The show starts with an obsequious, Irish Peter Quince freewheeling through some gags about the royal family and finally admitting that the show cannot go on. Bottom's not arrived. He is to be played each night by a guest star, along the lines of Ralph Fiennes or Ian McKellen dropping in to The Play What I Wrote.
But tonight's star, Gary Oldman, has been lost in a lift backstage. The house lights come up, Peter Quince (one of Shakespeare's mechanicals, here played with daft and deft originality by Ed Gaughan) apologises profusely and says our money will be refunded. It's a catastrophe, and a crying shame, especially as the stalls are packed with critics and "an eejit from the Daily Mail."
Then he has a wheeze and asks if there are any actors in the house who might be tempted to have a go at Bottom. But they have to be famous. He spots the fairly famous Mark Benton in the third or fourth row of the stalls and drags him up on the stage, complete with several orange plastic bags of Sainsbury shopping (which will feature heavily in the lovers' row scene, Act 3, Scene 2).
It's a laboriously worked plant, but very well done, and Benton joins in with a will and a passion, proving himself a splendid growling rock singer and guitarist in the onstage band: "Peter Quince and the Mechanicals."
Actually, the rest of the band are just Chris Branch and Alan Pagan, and they also do all the sound effects. The set is a white paper box, a lovely send-up of Peter Brook's legendary RSC version: "I'll put a girdle round the earth in forty minutes," declares Ferdy Roberts' bearded, butch and stage manager-ish Puck, bursting through the upstage wall.
The fairy bower is a tiled bathroom area, Oberon's opiate drug a squirting blue dye that gets everywhere, Oberon himself (Jonathan Broadbent) a mock superman figure in a blue jump suit and thick specs who flies in from above and disappears hilariously through a trap.
There have no doubt been many bonkers German productions of the Dream along these lines, but I've never seen a British one. And Mark Benton - he's an older, bigger, more basso profundo but equally funny version of James Corden - is a superb Bottom, bossing the stage to the manner born and playing the transformed lothario without any donkey ears or traditional braying noises.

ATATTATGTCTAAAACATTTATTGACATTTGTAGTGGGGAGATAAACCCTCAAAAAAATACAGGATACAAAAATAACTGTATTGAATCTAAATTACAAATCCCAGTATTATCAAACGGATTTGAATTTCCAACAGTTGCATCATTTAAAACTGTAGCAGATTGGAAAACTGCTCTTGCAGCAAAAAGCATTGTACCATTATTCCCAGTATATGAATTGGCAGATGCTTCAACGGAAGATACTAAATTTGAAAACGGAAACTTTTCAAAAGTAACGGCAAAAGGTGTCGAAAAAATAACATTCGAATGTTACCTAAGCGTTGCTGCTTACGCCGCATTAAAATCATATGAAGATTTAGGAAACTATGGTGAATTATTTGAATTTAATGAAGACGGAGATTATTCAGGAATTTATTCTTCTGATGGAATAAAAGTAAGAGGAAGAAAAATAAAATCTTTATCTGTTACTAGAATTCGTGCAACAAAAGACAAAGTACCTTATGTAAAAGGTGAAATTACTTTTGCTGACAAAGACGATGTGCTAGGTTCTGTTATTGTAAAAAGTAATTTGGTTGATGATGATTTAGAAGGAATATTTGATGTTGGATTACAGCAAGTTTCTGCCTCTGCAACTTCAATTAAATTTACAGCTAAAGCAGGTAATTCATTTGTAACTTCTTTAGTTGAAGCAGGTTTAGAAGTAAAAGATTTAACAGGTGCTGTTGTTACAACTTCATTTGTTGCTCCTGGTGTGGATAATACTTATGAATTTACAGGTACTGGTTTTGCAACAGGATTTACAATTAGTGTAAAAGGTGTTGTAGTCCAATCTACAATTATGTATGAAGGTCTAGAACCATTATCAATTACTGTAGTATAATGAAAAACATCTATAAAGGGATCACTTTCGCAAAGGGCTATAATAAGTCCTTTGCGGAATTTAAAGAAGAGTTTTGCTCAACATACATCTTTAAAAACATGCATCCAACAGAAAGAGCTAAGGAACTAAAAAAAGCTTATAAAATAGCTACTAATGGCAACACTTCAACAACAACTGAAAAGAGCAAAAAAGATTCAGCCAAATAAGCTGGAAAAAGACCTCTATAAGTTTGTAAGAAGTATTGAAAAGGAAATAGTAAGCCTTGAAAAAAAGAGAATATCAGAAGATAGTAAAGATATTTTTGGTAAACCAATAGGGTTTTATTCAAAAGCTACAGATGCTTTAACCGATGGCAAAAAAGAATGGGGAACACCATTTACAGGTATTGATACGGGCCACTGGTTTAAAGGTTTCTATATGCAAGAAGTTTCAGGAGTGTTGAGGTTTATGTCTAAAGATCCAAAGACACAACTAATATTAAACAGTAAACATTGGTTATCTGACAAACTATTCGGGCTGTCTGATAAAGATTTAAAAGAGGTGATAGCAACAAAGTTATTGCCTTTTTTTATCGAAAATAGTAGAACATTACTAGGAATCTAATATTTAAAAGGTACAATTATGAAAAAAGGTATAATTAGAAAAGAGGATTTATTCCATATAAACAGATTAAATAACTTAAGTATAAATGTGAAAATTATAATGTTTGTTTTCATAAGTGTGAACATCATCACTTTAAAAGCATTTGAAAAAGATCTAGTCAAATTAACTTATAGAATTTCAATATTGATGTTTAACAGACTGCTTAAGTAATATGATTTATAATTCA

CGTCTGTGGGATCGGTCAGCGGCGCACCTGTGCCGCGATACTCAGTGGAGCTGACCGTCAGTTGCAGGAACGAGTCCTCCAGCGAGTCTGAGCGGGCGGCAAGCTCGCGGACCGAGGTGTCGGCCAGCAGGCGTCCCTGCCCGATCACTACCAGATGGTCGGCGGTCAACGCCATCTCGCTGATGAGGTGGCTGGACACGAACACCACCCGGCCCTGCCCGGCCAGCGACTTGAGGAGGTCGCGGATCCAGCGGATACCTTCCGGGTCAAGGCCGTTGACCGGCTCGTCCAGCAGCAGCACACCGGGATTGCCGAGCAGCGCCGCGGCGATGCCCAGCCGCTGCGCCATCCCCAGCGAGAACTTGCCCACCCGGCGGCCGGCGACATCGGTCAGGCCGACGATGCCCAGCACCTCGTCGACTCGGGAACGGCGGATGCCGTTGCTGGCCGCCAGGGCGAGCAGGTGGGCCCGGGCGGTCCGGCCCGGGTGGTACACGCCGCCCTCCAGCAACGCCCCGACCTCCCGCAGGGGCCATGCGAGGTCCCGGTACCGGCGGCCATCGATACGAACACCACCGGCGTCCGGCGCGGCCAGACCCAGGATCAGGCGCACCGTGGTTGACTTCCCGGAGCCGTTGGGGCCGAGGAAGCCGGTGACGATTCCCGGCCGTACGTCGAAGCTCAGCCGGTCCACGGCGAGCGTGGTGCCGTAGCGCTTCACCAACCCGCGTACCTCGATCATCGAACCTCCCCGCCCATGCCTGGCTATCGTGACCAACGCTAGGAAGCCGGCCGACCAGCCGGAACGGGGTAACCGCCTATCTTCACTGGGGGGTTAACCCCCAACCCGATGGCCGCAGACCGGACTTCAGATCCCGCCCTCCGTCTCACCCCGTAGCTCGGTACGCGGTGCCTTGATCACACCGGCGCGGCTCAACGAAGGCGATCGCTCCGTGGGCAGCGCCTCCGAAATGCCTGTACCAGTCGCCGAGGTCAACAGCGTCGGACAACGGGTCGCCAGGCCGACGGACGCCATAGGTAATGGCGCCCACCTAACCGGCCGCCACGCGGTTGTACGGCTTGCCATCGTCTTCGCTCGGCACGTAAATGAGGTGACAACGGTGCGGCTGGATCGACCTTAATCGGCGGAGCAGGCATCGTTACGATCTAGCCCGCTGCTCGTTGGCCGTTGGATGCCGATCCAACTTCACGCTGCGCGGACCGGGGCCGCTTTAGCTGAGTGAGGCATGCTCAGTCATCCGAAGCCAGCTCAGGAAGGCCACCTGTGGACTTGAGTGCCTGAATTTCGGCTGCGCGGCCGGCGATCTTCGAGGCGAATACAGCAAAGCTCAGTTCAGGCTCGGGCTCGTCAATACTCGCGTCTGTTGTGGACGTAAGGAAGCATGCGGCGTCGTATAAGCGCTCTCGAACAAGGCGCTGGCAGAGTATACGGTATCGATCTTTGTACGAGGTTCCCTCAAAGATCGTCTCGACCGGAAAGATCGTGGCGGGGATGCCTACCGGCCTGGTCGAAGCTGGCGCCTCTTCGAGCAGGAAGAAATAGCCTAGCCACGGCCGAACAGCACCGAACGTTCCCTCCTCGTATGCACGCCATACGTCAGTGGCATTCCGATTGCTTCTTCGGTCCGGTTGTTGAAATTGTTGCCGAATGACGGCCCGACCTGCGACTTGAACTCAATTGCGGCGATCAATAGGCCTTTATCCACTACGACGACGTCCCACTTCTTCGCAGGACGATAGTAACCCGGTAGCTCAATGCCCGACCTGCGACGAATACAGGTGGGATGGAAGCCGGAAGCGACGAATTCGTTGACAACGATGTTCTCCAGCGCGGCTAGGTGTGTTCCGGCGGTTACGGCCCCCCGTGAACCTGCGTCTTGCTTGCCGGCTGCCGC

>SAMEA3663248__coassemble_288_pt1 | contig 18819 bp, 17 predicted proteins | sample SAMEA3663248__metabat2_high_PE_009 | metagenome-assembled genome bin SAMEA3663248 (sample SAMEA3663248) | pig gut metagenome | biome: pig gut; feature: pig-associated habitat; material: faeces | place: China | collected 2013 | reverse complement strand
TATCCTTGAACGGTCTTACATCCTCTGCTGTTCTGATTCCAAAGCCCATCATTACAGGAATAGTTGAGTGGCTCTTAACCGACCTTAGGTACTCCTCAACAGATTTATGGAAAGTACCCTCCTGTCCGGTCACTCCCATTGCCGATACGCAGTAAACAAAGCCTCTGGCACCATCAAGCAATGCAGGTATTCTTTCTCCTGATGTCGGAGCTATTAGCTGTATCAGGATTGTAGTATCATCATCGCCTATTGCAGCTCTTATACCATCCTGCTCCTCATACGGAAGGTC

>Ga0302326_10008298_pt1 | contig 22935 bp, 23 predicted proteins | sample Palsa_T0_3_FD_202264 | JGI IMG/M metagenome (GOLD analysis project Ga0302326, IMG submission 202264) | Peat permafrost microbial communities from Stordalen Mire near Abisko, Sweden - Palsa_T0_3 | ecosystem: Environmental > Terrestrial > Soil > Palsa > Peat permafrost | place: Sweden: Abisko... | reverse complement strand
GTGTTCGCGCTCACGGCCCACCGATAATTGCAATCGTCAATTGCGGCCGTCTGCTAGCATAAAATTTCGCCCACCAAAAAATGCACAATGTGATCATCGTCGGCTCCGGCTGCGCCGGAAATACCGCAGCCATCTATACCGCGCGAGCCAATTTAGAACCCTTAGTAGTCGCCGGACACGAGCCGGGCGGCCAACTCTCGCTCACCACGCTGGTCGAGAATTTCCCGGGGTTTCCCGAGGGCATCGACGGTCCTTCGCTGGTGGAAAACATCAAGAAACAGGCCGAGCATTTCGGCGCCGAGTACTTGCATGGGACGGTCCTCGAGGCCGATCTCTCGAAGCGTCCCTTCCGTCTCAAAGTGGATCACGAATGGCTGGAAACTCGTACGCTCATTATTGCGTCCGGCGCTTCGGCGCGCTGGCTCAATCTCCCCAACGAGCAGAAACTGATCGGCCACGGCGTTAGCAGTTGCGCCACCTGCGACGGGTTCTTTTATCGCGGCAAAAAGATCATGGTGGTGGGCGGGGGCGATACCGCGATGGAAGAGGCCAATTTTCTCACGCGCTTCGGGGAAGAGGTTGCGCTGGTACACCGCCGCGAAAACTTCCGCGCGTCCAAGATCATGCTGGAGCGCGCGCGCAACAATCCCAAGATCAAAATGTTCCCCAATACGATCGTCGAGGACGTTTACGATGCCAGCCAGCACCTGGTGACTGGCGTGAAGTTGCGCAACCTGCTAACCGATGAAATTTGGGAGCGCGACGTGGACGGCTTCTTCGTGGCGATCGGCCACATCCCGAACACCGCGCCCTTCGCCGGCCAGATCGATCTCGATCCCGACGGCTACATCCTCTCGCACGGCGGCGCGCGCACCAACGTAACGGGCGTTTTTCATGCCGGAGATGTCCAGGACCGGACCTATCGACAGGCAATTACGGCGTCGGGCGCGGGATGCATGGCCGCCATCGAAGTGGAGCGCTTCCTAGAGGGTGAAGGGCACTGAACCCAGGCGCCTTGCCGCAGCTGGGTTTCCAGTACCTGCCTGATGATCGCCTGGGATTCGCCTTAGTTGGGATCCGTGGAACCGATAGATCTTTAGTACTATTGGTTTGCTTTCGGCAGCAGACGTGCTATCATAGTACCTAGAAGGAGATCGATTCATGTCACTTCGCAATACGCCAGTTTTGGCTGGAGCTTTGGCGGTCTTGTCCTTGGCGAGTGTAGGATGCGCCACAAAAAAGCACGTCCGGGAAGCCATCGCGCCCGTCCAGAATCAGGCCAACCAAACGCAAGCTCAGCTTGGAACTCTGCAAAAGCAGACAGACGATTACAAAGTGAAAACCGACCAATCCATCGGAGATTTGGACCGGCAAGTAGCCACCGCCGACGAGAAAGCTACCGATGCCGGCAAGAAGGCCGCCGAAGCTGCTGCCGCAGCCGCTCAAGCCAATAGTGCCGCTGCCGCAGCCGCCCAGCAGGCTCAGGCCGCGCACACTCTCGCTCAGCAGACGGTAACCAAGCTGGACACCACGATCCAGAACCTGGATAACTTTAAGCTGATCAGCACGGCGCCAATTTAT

Director Sean Holmes and his Filter colleagues have struck to the quick, the very essence, of the play, which is all about terrible surprises, transformations, mis-directed passion and sexual entanglement.
The fairy dust is disseminated in sound and fury, the latter commodity supplied by Puck's vicious throwing of crusty bagles with unerring accuracy in the direction of several aisle-bound critics.
I can't imagine a better production of any Shakespeare play for an audience of curious teenagers than this, and the first night atmosphere at the Lyric was extraordinary.
There was an excitable crowd, too, at the opening of Singin' in the Rain. I sat behind one of the producers, Rebecca Quigley of Stage Entertainment, who could hardly sit still in her seat.
In fact, she rushed out of it at one point, what for, I've no idea. I hope she hasn't got fleas. At least I could see the stage for five minutes without having to duck and dive around her non-stop fidgetiness.
Then in the interval I greeted Christopher Biggins who said, as he descended the giant staircase: "Will you buy me a drink, I've got no money!" What I think he meant was that, like a slightly better known queen, he doesn't carry loose change.
It was on congratulating him on his casting in the Ray Cooney revival of Two Into One that he shot his thunderbolt.
"It's not happening," he revealed. "First, Denise van Outen pulled out, then Gyles Brandreth, and poor old Ray Cooney has to pay me anyway for the contract I've signed." "Oh, but surely you'll not take his money," I wheedled... his face turned to granite.
I changed the subject. "So what next, then, old boy?" "I'm back on tour in Dancing On Ice." "Not dancing, surely? After Ann Widdecombe and Russell Grant I don't think we could take any more embarrassing comedy ballet." "No, I'm one of the judges."
Phew, such a relief to know that Biggins is one of us after all, a mere critic. At last, a touch of colour and personality in our too dull ranks.